By: Ely Lagajino
And the Lord, He is the One who goes before you. He will be with you; He will not leave you nor forsake you; do not fear nor be dismayed.” Deuteronomy 31:8 (NKJV)
Jacob’s fourteen years of services as a shepherd changed Laban’s status from “rags to riches.” Laban’s refusal to return the equivalent amount of Jacob’s services as dowry added to his wealth.
Afraid to lose a vital helper, Laban offered Jacob another arrangement for his wages. Laban changed his methods ten times to his advantage. Jacob suggested instead that all speckled sheep and spotted goats, dark lambs, and other domesticated animals would be his share. Laban agreed to the idea since striped animals were rare. (Genesis 30:28- 32)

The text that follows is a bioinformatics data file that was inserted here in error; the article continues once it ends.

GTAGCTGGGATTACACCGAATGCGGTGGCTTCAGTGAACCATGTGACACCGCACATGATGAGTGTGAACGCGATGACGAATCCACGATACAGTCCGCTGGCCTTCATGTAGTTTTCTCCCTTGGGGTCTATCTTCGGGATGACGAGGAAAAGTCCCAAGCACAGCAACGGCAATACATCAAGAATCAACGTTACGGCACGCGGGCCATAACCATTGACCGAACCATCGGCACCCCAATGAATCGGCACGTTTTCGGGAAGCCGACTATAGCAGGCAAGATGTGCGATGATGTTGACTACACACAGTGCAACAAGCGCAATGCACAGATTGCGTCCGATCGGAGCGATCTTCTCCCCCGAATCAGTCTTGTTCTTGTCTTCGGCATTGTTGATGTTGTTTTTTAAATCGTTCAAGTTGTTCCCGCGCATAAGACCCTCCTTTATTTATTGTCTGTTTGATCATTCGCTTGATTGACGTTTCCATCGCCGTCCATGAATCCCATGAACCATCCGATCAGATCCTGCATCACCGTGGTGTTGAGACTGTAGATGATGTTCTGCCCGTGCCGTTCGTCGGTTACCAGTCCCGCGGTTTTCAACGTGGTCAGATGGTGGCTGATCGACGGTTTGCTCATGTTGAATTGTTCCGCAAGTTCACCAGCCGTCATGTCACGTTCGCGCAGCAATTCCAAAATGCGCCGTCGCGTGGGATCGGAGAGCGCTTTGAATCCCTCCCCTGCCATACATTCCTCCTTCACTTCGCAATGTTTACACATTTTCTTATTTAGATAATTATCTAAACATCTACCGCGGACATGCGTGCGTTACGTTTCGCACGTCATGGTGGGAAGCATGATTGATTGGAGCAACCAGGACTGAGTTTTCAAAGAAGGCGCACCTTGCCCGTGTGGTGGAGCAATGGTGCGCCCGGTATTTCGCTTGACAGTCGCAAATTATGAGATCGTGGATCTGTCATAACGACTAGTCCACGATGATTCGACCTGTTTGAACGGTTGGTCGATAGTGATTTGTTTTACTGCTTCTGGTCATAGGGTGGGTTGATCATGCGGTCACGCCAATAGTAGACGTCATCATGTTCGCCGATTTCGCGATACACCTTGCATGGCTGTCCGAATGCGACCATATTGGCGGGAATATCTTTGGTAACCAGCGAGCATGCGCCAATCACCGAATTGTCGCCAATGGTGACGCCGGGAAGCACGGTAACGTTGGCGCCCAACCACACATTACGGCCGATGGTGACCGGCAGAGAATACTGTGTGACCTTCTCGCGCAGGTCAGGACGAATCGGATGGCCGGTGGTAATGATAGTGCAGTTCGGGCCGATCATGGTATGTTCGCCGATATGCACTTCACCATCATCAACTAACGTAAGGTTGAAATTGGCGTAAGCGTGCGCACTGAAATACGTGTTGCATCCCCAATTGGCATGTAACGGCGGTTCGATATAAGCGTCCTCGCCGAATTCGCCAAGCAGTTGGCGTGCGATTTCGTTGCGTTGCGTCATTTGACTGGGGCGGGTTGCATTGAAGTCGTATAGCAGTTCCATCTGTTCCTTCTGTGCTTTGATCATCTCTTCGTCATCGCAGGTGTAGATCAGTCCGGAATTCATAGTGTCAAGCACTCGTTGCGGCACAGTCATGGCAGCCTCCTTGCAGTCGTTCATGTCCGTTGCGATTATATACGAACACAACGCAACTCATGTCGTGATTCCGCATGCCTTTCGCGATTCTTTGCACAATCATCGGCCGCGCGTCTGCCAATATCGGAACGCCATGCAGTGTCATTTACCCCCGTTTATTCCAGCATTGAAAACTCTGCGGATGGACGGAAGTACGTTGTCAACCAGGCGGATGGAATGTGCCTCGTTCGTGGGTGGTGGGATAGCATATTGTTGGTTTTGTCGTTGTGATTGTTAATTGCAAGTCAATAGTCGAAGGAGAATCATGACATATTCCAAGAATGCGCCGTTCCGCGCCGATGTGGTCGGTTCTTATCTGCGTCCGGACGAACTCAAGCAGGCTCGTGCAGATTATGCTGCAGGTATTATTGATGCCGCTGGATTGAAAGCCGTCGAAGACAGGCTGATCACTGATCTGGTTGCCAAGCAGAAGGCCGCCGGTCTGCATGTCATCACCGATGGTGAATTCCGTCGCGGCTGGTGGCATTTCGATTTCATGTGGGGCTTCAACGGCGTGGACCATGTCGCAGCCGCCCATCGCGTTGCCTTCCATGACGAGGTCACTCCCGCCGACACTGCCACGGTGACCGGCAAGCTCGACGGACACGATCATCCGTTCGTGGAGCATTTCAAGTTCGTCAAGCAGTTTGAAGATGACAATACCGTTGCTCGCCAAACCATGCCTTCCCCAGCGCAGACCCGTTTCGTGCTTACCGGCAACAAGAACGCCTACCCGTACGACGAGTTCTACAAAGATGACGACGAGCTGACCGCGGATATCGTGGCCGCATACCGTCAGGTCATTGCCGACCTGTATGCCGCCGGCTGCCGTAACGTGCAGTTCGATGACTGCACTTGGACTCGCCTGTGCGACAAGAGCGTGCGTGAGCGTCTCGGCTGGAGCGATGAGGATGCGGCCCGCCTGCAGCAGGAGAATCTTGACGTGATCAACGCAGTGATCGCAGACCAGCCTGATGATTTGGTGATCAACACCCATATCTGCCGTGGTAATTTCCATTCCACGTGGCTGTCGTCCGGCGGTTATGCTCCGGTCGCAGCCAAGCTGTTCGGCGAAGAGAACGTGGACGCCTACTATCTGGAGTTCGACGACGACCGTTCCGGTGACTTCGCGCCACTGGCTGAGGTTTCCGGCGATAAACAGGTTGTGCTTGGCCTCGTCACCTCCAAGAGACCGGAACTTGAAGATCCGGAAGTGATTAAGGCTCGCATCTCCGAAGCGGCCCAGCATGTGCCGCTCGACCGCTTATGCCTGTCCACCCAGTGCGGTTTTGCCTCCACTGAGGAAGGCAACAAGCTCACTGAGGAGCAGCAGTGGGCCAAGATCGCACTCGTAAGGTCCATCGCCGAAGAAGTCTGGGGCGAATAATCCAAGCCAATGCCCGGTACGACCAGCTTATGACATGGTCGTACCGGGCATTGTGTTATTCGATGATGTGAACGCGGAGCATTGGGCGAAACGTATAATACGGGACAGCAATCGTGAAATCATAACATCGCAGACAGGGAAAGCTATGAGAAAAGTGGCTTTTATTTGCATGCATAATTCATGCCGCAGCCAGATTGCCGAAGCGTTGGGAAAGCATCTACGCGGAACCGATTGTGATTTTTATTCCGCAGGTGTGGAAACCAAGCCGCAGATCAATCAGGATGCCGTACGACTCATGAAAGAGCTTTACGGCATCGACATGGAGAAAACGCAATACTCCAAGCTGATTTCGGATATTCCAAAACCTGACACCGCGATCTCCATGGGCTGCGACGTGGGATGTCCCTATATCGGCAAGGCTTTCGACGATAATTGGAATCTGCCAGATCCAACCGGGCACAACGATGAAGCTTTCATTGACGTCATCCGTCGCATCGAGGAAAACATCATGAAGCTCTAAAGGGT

God blessed Jacob’s six years of extended service. More and more spotted, speckled animals were born, which he separated immediately under the care of his sons. (Genesis 30:37-40). Laban became jealous of Jacob’s prosperity. They had no birth control technology over spotted animals. Laban accused Jacob of taking the animals that belong to them and threatened a violent takeover.
Jacob brought his case to God in prayer, and the Lord, who promised him a blessing in Bethel, instructed him to return to Canaan.
While Laban was not around, Jacob’s family, with all their spotted animals and servants, left Haran. When Laban learned of Jacob’s departure, he commanded his men to chase them; after seven days, they reached Jacob’s team, but God warned Laban in a dream not to hurt and say bad things to Jacob. Laban, instead, settled to question Jacob why he secretly left, giving him no opportunity to say goodbye to his daughters and grandchildren.
Laban and Jacob later made a covenant; erected a pile of stones and called the place Mizpah, or “watchtower,” saying, “The Lord watch between me and thee, when we are absent one from another” (PP p.192, 193).
A boodle-fight feast followed. After eating, Laban and his company left in haste for fear of Jacob’s men.